Where the Latest India-Pakistan Conflict May Lead
(Bloomberg) -- Escalating tensions between nuclear-armed India and Pakistan are centered -- not for the first time -- on the disputed region of Kashmir. The latest conflict was sparked by a Feb. 14 terrorist attack that killed dozens of Indian paramilitary troops. India blamed Pakistan, which denied involvement, triggering an escalation that’s included Pakistani fighter jets shooting down two Indian aircraft. It’s the most serious security challenge for India Prime Minister Narendra Modi since coming to power in 2014 and is unfolding during the run-up to a tightly contested general election due by May.
1. Why do India and Pakistan distrust each other?
India and Pakistan were created out of the bloody partition of British India in 1947. The tensions before and after the drawing of new borders uprooted 14 million people and erupted in mob violence that killed as many as 1 million Hindus, Muslims and Sikhs. The two countries have gone on to fight three major wars since independence. Pakistan’s founders believed India saw the subcontinent’s partition as temporary and hoped to absorb the territory that had become Pakistan at the first opportunity. India has been frustrated by what it sees as Pakistan’s support for terrorists that continue to strike inside its territory, particularly in Kashmir.
2. What’s so special about Kashmir?
Two of the countries’ three wars have been over Kashmir, an area in the Himalayas that is claimed in full -- and ruled in part -- by both India and Pakistan. At the time of partition, India and Pakistan courted the subcontinent’s various princely states to join their respective fledgling nations. The Hindu ruler of Muslim-majority Kashmir couldn’t decide which new country to join. Pakistani irregulars invaded, India intervened, and the two countries fought to a stalemate. Roughly 70 years later, the two sides remain in a tense stand-off along a de facto border known as the Line of Control, one of the most heavily militarized zones in the world.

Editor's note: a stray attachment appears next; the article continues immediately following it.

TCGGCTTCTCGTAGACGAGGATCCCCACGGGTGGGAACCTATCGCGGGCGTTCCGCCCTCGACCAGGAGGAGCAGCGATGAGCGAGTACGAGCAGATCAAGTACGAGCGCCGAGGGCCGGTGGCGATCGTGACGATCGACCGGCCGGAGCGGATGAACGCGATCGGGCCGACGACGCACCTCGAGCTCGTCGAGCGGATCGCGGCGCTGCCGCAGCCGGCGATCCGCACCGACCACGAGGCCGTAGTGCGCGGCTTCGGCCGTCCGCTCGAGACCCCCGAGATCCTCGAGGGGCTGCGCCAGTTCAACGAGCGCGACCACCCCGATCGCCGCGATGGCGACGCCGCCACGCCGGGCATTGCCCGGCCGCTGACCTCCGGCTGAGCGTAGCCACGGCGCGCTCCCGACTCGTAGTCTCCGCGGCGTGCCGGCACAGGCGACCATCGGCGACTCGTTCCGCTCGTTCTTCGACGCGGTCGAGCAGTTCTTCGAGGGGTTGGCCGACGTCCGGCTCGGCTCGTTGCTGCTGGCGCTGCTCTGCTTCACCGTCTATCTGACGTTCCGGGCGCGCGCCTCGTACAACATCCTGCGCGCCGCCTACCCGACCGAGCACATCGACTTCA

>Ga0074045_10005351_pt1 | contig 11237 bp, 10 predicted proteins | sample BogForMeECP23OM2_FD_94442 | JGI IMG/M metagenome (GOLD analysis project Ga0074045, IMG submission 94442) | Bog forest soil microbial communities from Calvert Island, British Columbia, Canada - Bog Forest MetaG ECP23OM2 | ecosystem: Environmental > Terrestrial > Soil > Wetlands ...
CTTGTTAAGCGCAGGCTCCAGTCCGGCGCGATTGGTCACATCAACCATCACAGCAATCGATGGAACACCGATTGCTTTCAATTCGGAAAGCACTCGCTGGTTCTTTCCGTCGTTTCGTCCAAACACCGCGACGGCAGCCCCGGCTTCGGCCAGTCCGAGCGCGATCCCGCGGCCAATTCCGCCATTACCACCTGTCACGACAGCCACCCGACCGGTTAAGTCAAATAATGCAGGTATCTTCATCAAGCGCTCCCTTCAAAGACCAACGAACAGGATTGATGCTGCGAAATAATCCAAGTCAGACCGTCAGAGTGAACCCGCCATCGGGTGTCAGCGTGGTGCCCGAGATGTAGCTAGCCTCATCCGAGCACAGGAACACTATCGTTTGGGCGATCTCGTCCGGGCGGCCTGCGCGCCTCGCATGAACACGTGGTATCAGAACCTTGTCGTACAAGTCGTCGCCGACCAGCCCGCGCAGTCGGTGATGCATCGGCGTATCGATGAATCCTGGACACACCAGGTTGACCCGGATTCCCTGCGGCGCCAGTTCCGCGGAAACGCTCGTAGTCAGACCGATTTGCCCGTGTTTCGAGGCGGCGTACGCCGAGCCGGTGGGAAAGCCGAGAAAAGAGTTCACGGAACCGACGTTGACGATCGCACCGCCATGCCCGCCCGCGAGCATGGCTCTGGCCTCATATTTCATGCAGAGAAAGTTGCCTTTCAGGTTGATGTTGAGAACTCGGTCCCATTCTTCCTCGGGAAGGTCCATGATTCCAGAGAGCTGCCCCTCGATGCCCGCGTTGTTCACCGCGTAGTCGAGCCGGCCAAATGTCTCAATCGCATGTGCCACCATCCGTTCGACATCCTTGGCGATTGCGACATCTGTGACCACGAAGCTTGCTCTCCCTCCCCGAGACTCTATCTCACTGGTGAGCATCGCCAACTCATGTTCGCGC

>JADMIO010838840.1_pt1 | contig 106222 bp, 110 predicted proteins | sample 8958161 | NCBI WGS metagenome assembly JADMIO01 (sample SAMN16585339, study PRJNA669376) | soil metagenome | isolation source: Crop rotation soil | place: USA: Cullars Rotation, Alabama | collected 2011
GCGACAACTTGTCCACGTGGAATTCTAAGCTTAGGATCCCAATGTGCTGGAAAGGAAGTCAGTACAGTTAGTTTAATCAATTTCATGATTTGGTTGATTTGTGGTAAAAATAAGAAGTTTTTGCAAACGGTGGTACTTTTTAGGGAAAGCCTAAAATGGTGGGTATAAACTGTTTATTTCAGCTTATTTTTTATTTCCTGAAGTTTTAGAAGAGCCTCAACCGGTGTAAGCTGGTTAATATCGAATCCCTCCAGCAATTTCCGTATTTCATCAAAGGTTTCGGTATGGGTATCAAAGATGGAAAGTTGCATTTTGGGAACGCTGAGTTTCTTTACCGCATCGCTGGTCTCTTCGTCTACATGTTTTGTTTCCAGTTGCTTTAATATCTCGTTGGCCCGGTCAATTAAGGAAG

3. What sparked the latest unrest?
At least 37 members of India’s Central Reserve Police Force were killed and others injured in the Feb. 14 assault on a convoy in Indian-controlled Kashmir. Jaish-e-Mohammad, a Pakistan-based terror group, claimed responsibility for the attack that took place near the state capital of Srinagar. The countries have had numerous border disputes -- in 2016, an Indian military camp was ambushed near the Kashmiri town of Uri, prompting India to attack what it said were terrorist staging grounds in Pakistan-controlled Kashmir. But the actions that have followed the Feb. 14 attack rank this as the most serious conflict since Pakistan and India fought a war in 1971. Jaish-e-Mohammad is a jihadist group dedicated to Kashmir becoming part of Pakistan and was connected with the 2002 murder of U.S. journalist Daniel Pearl.
4. Does India risk starting another full-scale war?
Probably not. Although there is enormous domestic pressure to respond forcefully, India has long been constrained by the fact both countries have nuclear weapons. After the 2016 attack on Uri, Modi’s government authorized limited strikes and made sure the situation didn’t escalate -- a predicament helped by Pakistan’s denials that any cross-border attacks even took place. However, this latest attack comes as Modi’s party slumps in the polls ahead of the elections, possibly heaping greater pressure on the prime minister to retaliate.
5. Where are we likely to go from here?
Pakistan is likely to come under renewed diplomatic pressure. The White House called on Pakistan to “end immediately the support and safe haven provided to all terrorist groups operating on its soil.” The attack may also put pressure on China, a close ally of Pakistan, to alter its position at the United Nations Security Council, where Beijing has blocked India’s attempts to list Jaish-e-Mohammad chief Masood Azhar as a designated terrorist. The Chinese Foreign Ministry reiterated its call for India and Pakistan to exercise restraint.
Pakistan has sought help from the United Nations to de-escalate the situation, while India reached out to countries including U.S., U.K., China, France and Russia and urged the government in Islamabad to take action against terror groups based in the country.
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